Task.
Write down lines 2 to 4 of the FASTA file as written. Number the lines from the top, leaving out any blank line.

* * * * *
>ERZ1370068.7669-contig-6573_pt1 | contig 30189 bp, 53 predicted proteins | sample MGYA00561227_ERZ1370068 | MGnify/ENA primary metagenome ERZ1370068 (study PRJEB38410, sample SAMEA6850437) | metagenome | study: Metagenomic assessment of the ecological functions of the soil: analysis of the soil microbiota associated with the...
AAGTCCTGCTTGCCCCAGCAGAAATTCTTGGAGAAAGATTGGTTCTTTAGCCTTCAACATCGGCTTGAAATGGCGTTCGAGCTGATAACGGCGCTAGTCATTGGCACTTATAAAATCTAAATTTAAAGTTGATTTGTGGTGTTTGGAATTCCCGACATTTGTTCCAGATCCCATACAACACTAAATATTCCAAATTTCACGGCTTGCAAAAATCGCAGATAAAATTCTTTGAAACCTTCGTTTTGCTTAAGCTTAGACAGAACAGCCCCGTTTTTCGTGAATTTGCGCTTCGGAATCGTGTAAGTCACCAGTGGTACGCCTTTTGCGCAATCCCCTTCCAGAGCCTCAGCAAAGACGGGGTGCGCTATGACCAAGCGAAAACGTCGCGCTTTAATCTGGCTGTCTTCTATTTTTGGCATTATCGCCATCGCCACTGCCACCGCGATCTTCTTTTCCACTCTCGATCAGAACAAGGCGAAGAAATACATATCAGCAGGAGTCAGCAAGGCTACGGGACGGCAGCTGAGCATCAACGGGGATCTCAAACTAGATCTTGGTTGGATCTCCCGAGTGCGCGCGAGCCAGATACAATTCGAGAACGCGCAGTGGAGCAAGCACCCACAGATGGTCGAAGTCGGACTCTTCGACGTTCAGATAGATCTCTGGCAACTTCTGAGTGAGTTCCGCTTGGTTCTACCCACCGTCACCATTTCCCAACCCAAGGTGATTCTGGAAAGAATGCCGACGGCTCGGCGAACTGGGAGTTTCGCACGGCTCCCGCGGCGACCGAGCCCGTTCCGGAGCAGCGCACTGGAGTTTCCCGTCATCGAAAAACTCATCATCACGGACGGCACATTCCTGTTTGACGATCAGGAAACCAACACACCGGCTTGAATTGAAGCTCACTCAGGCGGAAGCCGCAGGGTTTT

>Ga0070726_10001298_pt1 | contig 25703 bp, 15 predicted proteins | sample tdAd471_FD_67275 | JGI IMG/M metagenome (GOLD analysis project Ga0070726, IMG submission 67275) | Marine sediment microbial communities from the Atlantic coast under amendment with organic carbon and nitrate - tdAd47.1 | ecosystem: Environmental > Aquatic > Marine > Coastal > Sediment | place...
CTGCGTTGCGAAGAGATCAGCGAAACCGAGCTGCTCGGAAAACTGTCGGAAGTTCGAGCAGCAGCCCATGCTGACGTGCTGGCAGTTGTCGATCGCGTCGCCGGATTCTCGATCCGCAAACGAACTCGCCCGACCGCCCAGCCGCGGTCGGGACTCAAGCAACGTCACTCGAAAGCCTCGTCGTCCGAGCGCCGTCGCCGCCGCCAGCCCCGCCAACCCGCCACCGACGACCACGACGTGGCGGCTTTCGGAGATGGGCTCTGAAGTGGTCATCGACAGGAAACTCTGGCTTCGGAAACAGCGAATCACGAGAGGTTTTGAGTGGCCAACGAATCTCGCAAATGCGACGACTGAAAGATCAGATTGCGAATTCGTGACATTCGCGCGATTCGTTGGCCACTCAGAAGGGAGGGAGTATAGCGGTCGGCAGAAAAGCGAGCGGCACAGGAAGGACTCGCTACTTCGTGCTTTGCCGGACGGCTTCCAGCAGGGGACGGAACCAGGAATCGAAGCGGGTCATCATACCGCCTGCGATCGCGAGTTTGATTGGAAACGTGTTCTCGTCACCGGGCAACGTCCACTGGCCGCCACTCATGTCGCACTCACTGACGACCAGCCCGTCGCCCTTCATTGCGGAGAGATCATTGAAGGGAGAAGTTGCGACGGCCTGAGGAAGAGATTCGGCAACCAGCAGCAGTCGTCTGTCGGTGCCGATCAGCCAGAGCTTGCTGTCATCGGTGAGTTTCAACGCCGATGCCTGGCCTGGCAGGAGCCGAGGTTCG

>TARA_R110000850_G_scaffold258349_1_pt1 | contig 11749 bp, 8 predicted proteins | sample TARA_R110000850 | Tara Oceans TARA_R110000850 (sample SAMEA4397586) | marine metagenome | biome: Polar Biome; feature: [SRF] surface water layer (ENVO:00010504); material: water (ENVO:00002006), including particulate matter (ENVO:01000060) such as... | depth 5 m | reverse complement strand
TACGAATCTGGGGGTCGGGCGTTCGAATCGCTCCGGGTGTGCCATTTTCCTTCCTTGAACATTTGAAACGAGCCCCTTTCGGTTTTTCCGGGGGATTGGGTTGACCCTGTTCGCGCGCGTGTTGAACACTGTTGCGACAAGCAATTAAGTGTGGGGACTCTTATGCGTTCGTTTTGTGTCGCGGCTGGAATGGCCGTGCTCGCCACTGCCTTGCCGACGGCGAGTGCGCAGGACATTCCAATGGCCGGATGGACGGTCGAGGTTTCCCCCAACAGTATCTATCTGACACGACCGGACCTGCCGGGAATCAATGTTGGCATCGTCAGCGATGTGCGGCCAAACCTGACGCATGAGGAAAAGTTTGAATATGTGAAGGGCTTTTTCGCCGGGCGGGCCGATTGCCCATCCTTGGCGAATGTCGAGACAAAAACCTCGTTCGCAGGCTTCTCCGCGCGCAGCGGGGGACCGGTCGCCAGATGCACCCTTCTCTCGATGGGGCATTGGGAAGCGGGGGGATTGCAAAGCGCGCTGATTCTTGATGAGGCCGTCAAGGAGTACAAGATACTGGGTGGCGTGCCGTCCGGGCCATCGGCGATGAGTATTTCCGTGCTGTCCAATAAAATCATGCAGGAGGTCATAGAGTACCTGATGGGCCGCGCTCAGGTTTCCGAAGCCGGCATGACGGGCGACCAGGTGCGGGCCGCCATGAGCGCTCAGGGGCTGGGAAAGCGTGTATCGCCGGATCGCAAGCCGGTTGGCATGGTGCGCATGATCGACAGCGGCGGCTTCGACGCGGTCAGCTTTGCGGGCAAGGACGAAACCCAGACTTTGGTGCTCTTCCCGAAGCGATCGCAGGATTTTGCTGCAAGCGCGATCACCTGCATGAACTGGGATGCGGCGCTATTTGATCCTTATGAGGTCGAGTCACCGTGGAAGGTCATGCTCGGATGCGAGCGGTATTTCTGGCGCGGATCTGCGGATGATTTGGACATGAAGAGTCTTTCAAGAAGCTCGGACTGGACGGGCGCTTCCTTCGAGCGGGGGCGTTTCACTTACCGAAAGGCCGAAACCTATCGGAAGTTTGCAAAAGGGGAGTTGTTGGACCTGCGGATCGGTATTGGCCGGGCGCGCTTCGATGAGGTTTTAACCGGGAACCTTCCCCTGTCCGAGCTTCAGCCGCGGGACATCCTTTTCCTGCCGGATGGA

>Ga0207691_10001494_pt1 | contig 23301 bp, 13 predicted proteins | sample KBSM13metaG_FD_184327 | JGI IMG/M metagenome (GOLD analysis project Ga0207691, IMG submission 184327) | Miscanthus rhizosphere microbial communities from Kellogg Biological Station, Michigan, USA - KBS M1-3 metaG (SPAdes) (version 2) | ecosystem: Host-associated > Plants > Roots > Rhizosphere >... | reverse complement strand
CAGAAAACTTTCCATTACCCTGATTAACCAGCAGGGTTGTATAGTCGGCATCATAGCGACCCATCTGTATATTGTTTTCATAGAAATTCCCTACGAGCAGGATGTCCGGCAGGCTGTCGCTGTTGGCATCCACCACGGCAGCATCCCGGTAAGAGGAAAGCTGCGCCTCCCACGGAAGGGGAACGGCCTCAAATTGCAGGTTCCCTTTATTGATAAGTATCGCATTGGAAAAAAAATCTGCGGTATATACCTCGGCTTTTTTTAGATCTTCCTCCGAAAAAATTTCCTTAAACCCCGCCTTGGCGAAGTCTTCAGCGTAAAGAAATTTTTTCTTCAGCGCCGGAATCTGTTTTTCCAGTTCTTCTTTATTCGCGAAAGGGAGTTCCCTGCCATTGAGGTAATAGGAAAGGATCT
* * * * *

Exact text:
AAGTCCTGCTTGCCCCAGCAGAAATTCTTGGAGAAAGATTGGTTCTTTAGCCTTCAACATCGGCTTGAAATGGCGTTCGAGCTGATAACGGCGCTAGTCATTGGCACTTATAAAATCTAAATTTAAAGTTGATTTGTGGTGTTTGGAATTCCCGACATTTGTTCCAGATCCCATACAACACTAAATATTCCAAATTTCACGGCTTGCAAAAATCGCAGATAAAATTCTTTGAAACCTTCGTTTTGCTTAAGCTTAGACAGAACAGCCCCGTTTTTCGTGAATTTGCGCTTCGGAATCGTGTAAGTCACCAGTGGTACGCCTTTTGCGCAATCCCCTTCCAGAGCCTCAGCAAAGACGGGGTGCGCTATGACCAAGCGAAAACGTCGCGCTTTAATCTGGCTGTCTTCTATTTTTGGCATTATCGCCATCGCCACTGCCACCGCGATCTTCTTTTCCACTCTCGATCAGAACAAGGCGAAGAAATACATATCAGCAGGAGTCAGCAAGGCTACGGGACGGCAGCTGAGCATCAACGGGGATCTCAAACTAGATCTTGGTTGGATCTCCCGAGTGCGCGCGAGCCAGATACAATTCGAGAACGCGCAGTGGAGCAAGCACCCACAGATGGTCGAAGTCGGACTCTTCGACGTTCAGATAGATCTCTGGCAACTTCTGAGTGAGTTCCGCTTGGTTCTACCCACCGTCACCATTTCCCAACCCAAGGTGATTCTGGAAAGAATGCCGACGGCTCGGCGAACTGGGAGTTTCGCACGGCTCCCGCGGCGACCGAGCCCGTTCCGGAGCAGCGCACTGGAGTTTCCCGTCATCGAAAAACTCATCATCACGGACGGCACATTCCTGTTTGACGATCAGGAAACCAACACACCGGCTTGAATTGAAGCTCACTCAGGCGGAAGCCGCAGGGTTTT

>Ga0070726_10001298_pt1 | contig 25703 bp, 15 predicted proteins | sample tdAd471_FD_67275 | JGI IMG/M metagenome (GOLD analysis project Ga0070726, IMG submission 67275) | Marine sediment microbial communities from the Atlantic coast under amendment with organic carbon and nitrate - tdAd47.1 | ecosystem: Environmental > Aquatic > Marine > Coastal > Sediment | place...
CTGCGTTGCGAAGAGATCAGCGAAACCGAGCTGCTCGGAAAACTGTCGGAAGTTCGAGCAGCAGCCCATGCTGACGTGCTGGCAGTTGTCGATCGCGTCGCCGGATTCTCGATCCGCAAACGAACTCGCCCGACCGCCCAGCCGCGGTCGGGACTCAAGCAACGTCACTCGAAAGCCTCGTCGTCCGAGCGCCGTCGCCGCCGCCAGCCCCGCCAACCCGCCACCGACGACCACGACGTGGCGGCTTTCGGAGATGGGCTCTGAAGTGGTCATCGACAGGAAACTCTGGCTTCGGAAACAGCGAATCACGAGAGGTTTTGAGTGGCCAACGAATCTCGCAAATGCGACGACTGAAAGATCAGATTGCGAATTCGTGACATTCGCGCGATTCGTTGGCCACTCAGAAGGGAGGGAGTATAGCGGTCGGCAGAAAAGCGAGCGGCACAGGAAGGACTCGCTACTTCGTGCTTTGCCGGACGGCTTCCAGCAGGGGACGGAACCAGGAATCGAAGCGGGTCATCATACCGCCTGCGATCGCGAGTTTGATTGGAAACGTGTTCTCGTCACCGGGCAACGTCCACTGGCCGCCACTCATGTCGCACTCACTGACGACCAGCCCGTCGCCCTTCATTGCGGAGAGATCATTGAAGGGAGAAGTTGCGACGGCCTGAGGAAGAGATTCGGCAACCAGCAGCAGTCGTCTGTCGGTGCCGATCAGCCAGAGCTTGCTGTCATCGGTGAGTTTCAACGCCGATGCCTGGCCTGGCAGGAGCCGAGGTTCG